Album Review: MASTODON Emperor of Sand
Once More Round the Sun left Mastodon fans with a number of questions regarding the future of the band. Following their most "mainstream" effort to date, the Atlanta quartet received a fair amount of praise and criticism. Fans, both long-standing and new, seemed to part into two separate camps. People applauded the band for their attempts at a new direction. Once More Round the Sun was Mastodon's first full attempt at a radio breakthrough. However, there were a handful of fans who did not agree with the praise, citing further separation from Mastodon's original sound. Yet, Atlanta's metal giants saw great critical success at year's end.
Enter Emperor of Sand, Mastodon's seventh studio album. Whether they meant to or not, this new album clears up some lingering questions. The direction of the band lies somewhere between full-blown mainstream and a return to roots (of sorts.) Mastodon has brought back the narrative-driven album, last seen on Crack the Skye. Drummer Brann Dailor described the album's story as:
“A Sultan in the desert hands down a death sentence to this guy. He’s running from that. He gets lost, and the sun is zapping all of his energy akin to radiation. So, he’s trying to telepathically communicate with these African and Native American tribes to get rain to pour down and kill it.”
While the narrative grew organically as the album developed, the early writing for the music was born in tragedy. Guitarist Bill Kelliher's mother became ill and unfortunately succumbed to brain cancer in 2016. This loss found its way into Mastodon's new album. Emperor of Sand has a darker tone than the last couple of albums.
While darker in tone, Emperor of Sand dazzles. Mastodon's musical brilliance is on full display. The versatility of their sound is arguably the greatest it has ever been. What initially stands out is the vast improvement from the sound that characterized Once More Round the Sun. The front half of Emperor of Sand features anthemic rock 'n' roll songs. "Show Yourself" and "Steambreather" are some the band's most lyrically accessible songs to date. Drummer Brann Dailor's continued growth and comfort as a vocalist is a result of repetition. He has been performing as a third vocalist since Crack the Skye. Now, Emperor's first five songs see him flex vocal prowess that (almost) rivals his pedigree as a drummer. Dailor has moved from singing choruses and hooks to full songs with his crystalline tenor (seriously, "Steambreather".)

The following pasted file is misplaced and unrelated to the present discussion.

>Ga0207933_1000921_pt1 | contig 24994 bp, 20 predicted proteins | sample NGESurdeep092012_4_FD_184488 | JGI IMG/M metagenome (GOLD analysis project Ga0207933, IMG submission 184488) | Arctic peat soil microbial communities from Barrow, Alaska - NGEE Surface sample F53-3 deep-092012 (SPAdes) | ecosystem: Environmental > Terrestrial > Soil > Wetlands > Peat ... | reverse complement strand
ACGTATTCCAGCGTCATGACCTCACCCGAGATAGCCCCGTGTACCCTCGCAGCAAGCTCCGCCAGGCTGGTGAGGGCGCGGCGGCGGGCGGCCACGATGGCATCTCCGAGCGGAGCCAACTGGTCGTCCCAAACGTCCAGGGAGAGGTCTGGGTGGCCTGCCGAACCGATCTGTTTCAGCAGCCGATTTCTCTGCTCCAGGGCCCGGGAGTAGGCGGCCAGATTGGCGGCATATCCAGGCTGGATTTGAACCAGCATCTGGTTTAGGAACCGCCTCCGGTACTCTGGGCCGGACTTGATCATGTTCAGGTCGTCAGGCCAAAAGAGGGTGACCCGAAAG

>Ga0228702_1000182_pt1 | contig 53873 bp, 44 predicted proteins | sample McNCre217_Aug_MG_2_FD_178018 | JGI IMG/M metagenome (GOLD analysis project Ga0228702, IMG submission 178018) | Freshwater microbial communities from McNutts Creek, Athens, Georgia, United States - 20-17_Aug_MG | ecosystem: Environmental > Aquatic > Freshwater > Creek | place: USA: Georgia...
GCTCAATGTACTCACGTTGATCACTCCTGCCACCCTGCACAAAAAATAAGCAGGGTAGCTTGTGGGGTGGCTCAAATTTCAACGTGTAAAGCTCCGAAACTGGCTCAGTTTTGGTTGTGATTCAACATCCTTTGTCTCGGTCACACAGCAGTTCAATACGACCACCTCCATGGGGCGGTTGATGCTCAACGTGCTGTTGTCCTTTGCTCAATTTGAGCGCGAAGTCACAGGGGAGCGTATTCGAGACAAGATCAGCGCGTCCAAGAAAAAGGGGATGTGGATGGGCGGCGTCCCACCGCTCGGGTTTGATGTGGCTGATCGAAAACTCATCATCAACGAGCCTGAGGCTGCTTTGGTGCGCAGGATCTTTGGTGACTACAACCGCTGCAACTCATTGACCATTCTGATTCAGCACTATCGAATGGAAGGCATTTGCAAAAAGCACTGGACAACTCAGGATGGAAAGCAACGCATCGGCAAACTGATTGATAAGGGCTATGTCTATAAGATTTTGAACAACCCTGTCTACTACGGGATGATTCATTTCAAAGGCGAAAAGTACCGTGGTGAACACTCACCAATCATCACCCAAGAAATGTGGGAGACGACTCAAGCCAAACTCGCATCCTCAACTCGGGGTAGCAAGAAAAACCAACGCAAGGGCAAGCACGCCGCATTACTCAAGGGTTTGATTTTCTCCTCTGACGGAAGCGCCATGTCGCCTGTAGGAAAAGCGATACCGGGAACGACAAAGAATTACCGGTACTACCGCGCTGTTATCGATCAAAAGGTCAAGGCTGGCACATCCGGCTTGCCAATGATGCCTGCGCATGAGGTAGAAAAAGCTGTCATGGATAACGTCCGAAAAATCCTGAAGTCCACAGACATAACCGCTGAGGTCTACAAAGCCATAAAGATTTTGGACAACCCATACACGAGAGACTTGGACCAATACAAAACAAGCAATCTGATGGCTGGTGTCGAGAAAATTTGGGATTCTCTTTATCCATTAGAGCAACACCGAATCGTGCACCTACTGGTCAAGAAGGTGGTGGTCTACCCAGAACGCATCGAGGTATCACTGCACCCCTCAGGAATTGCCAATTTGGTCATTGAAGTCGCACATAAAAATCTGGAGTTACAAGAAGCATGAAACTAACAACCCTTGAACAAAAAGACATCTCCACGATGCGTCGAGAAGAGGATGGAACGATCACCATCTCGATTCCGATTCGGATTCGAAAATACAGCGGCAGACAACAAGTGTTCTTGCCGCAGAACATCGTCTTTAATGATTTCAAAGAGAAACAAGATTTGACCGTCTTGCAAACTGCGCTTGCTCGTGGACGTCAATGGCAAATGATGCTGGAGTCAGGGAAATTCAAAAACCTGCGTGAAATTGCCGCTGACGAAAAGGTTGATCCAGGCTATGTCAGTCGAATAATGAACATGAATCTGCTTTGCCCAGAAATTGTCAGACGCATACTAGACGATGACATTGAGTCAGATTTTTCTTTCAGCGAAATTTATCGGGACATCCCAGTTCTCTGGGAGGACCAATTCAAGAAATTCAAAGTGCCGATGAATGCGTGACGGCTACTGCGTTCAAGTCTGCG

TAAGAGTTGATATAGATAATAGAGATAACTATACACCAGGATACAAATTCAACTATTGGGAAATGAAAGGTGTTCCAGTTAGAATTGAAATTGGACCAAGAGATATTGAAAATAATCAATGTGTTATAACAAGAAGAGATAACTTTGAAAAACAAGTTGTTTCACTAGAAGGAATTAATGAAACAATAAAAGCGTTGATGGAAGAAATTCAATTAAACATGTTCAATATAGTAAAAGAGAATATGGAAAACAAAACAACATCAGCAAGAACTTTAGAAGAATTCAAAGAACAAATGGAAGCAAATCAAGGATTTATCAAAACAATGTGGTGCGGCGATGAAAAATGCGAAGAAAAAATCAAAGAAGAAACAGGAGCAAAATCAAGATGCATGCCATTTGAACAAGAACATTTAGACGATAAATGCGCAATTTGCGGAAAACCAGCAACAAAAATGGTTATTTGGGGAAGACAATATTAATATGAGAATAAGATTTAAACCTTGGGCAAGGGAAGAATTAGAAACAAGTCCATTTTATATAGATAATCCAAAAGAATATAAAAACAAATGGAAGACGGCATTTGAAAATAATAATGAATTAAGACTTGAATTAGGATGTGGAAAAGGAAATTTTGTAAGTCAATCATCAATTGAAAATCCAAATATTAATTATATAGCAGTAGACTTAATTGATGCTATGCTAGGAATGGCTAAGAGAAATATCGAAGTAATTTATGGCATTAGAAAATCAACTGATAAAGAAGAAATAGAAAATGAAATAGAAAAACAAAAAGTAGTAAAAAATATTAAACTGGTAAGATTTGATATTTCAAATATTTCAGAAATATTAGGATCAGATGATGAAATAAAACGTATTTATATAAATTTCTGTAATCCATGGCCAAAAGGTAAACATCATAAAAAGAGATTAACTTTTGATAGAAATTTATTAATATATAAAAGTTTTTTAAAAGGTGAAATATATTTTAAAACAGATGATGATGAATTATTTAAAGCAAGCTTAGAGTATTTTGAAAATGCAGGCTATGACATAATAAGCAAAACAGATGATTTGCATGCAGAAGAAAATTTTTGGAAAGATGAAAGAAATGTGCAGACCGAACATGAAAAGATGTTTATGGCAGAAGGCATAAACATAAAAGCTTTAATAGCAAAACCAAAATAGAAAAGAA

If the former half of the album were to be defined by Dailor and Mastodon's rock evolution, then the latter half is an indulgence in nostalgia. The thunderous flow that marked albums like Blood Mountain returns. Brent Hinds and Kelliher are two of modern music's greatest guitarists. The years together in the studio and on the road has created a dynamic repertoire of rhythm and riffs. "Word to the Wise", "Andromeda", and "Scorpion Breath" exemplify the duo's interplay. Troy Sanders's gritty growl and bass have also been a mainstay in Mastodon's sound. His booming vocal performance and low-end work anchor the band and, like it has for the better part of their career, provides a harsher contrast to the growing vocal responsibilities of Hinds and Dailor.
Much like most of Mastodon's previous albums, Emperor of Sand features a guest appearance from Neurosis's Scott Kelly. His help on "Scorpion Breath" continues a tradition of Kelly on the band's albums that started back on Leviathan. Additionally, "Andromeda" features guest vocals from Kevin Sharp of Brutal Truth. These two songs are some of the "heaviest" moments on Emperor. Everything concludes with "Jaguar God", a fitting end to a powerful album. An eight-minute track that morphs from an acoustic ballad to a cosmic banger by its conclusion.
Emperor of Sand has been 17 years in the making. Since the turn of the century, Mastodon has been one of the most prolific metal acts to come around. They have evolved from a relentless sludge band to a progressive force and now into a critically-acclaimed mainstream act. Throughout it all, the same four men have stuck together as brothers through thick and thin. Emperor stands as much of a testament to the band's personal cohesion as it does the evolution of the band's sound. The members of Mastodon have a unique understanding of each other's talents. Consequently, this has resulted in the band's strongest material in a decade. They continue to learn from one another and even as they push towards 20 years together, they are finding new and exciting ways to broaden Mastodon's dominion over rock and metal.
Amazon is having a sale on the album ahead of it's 3/31/17 release, with the CD on sale for $9.99, MP3 version $9.49. Get it here.